Urgh. Monday morning again. I have shown up at the keyboard, which is an achievement when I’m coming off another night of no sleep. I hate insomnia. Brain races a million miles an hour, but will it focus on something useful, like the WIP? Nope. Not a chance on that one. Late night Pinterest pinning sprees are about as close as I get on that front.
Most recently, I started my Pen and Paper board, which is here. Not enough caffeine in the world to figure out why my computer says I can’t share the screencap I took of my own Pinterest page with myself, so click on the link to see all the pretties. Pens and notebooks, that’s it.
Since I’ve become more serious about my interest in notebooks, I’ve been doing more research, and my wish list is growing. Moleskines are still my workhorse, supplemented by Picadilly and Markings -I really need to do a comparison post/video on those soon- but I have found I’m not as immune as I used to be for the other brands out there.
The newest “must try this or a part of myself will forever mourn” item is this. Leuchtturm 1917 A5 Medium hardcover notebook in berry, with lined pages. Need. I love that the pages come pre-numbered. I love the color, which goes perfectly with my laptop. I honestly can’t tell if the pages are white or ivory. I strongly prefer ivory, but if this paper takes fountain pen ink as well as I’ve heard it does, I am willing to make an exception. I also have a strong thirst for a large Moleskine Volant, a format I hated in the 3×5 size, love in the mini, and now want to revisit in my preferred size, 5×8. Gray is first choice for color, purple second, though there are new colors that look interesting, too. The books may have to go into a leather cover, because the plastic feel of the books themselves feels off to me, but perforated pages all the way through? I have to give that a try. Maybe blank pages, rather than lined, but lined might be all right also.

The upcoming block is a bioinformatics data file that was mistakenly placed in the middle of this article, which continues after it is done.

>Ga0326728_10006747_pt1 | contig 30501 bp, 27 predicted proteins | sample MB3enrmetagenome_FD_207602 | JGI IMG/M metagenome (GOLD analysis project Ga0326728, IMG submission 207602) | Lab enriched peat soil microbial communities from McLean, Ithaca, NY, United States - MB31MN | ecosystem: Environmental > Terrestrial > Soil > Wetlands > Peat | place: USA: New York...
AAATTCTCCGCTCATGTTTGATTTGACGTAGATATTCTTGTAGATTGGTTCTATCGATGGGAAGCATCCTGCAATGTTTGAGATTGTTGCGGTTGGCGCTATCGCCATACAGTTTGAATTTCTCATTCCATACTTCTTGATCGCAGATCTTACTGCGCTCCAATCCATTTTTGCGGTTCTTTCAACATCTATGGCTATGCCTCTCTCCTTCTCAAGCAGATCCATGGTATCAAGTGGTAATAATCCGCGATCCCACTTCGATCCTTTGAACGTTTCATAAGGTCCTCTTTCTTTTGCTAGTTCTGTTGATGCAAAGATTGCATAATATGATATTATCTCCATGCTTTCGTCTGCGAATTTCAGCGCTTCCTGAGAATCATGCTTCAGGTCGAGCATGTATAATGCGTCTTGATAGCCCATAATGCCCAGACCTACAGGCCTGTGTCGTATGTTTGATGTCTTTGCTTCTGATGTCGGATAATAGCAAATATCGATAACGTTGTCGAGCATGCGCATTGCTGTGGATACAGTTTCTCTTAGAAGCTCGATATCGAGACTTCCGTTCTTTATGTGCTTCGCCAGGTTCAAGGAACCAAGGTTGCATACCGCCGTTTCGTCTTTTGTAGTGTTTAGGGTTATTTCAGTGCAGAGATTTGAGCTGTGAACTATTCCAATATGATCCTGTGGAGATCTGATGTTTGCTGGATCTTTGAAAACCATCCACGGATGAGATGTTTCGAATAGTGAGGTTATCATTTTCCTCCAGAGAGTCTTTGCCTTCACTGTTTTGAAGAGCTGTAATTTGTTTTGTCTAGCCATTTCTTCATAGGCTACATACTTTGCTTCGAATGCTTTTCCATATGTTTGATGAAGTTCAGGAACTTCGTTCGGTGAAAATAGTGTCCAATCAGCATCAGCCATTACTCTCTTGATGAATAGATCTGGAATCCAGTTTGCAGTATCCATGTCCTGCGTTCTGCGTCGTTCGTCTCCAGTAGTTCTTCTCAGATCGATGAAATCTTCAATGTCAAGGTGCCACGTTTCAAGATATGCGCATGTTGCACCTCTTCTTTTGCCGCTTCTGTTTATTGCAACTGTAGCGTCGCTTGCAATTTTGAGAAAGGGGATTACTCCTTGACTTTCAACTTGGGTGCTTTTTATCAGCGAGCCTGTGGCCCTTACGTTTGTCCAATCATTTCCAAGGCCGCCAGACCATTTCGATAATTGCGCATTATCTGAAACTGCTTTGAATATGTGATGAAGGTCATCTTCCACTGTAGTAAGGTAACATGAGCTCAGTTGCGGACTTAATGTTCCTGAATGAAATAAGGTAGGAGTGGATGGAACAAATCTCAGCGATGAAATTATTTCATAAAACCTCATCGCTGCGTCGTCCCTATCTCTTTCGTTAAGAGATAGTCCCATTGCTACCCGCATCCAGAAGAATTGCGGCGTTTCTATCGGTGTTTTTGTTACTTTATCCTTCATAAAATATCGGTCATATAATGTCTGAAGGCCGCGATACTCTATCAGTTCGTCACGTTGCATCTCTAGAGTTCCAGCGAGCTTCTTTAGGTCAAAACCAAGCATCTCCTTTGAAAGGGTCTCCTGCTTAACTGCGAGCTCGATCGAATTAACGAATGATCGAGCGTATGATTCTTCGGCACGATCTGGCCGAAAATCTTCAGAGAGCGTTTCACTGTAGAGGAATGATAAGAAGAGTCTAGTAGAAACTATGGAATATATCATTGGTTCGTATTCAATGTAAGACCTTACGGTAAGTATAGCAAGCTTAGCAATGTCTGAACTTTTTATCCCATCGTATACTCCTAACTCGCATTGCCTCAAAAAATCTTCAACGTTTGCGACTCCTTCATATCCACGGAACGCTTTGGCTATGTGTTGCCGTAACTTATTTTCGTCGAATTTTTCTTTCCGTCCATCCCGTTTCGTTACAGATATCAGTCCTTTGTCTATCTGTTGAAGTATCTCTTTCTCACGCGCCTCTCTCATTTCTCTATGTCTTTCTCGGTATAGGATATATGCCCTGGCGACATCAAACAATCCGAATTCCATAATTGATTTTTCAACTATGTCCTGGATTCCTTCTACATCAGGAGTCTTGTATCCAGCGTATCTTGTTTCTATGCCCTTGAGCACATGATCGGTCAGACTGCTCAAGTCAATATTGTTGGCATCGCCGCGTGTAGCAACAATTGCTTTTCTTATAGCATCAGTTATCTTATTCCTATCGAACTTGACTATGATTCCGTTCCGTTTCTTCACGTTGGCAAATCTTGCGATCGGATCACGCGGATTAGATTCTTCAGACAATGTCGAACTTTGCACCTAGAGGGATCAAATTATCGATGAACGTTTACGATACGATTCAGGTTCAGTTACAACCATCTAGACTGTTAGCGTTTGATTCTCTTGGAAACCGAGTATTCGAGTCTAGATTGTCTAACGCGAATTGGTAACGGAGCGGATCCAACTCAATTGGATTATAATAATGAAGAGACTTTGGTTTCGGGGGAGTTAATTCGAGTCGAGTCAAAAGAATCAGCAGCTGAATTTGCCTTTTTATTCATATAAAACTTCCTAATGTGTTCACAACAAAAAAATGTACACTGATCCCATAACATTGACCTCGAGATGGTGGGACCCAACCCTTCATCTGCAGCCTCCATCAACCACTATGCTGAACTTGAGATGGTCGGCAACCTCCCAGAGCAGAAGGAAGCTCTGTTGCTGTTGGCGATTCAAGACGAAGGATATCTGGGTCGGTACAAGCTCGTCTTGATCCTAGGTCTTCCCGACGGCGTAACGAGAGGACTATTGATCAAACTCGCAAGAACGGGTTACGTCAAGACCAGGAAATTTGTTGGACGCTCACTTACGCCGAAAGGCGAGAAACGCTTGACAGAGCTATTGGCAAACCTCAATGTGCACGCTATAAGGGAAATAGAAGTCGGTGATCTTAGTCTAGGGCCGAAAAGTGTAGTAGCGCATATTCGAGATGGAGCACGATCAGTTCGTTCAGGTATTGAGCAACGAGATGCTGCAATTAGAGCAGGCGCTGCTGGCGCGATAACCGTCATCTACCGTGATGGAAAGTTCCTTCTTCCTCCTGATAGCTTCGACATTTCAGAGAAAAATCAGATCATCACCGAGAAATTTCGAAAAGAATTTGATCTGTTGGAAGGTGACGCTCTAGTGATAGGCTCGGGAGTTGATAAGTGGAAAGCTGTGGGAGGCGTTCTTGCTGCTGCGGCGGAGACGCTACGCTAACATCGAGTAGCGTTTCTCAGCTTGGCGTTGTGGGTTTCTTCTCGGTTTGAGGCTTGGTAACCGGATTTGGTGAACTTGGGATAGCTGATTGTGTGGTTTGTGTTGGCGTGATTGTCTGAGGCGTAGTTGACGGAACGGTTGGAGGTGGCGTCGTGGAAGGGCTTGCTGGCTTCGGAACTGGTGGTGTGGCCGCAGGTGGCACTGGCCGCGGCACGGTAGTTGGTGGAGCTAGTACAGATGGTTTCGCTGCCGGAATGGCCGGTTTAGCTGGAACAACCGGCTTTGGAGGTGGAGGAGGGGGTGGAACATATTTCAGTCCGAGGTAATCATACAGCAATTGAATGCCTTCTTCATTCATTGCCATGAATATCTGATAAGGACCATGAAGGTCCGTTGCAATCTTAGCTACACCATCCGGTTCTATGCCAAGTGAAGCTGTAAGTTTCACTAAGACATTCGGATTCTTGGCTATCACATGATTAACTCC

There are actually a lot of notebooks I haven’t tried yet, and the whole fountain pen world? Only dipping my toes into that. Which reminds me, I’ve never even held a dip pen, but the mere thought of that makes me feel closer already to the eighteenth century people currently taking up space in my head. Hero and his letterbox and his sketches, (I seriously cannot draw worth beans, and I’d originally wanted him to be a violinist – I also cannot play the violin- but nope, he went right for pen and ink, so here we are) and Heroine and her ledgers (that, I can get. Keeping track of stuff is important) and my natural affinity for longhand make this an appropriate pastime.
Certain notebooks work for certain things, I’ve found since I’ve become serious about the habit, and no, any old notebook won’t do. There was a time when I thought that was the case, and I was wasting time and money and mental energy by using pretty paper (or making plain paper pretty) but I’ve found that’s not the case. It’s a natural and needed part of my process. Using notebooks has taught me a lot about the way I write fiction. Slap something on the page, anything, and get it moving. If I don’t like what’s down there, I can change it. I can rip it out. I can tape it together. I can cover it. I do not have to be perfect on the first try, which is a misunderstanding I’d been laboring under for longer than I care to admit, even here.
It’s okay to say, “this isn’t working. I’m going to try something else.” The thoughts, feelings, images, words, stories, all of the above, that I want for project X may not come at all on lined paper, but move to dot grid and work in boxes rather than paragraphs and :angels sing: there we go. Pen and paper matter. An old Japanese proverb says that a poor workman blames his tools, and there is some truth to that, but finding the right tool can make the job all that much easier.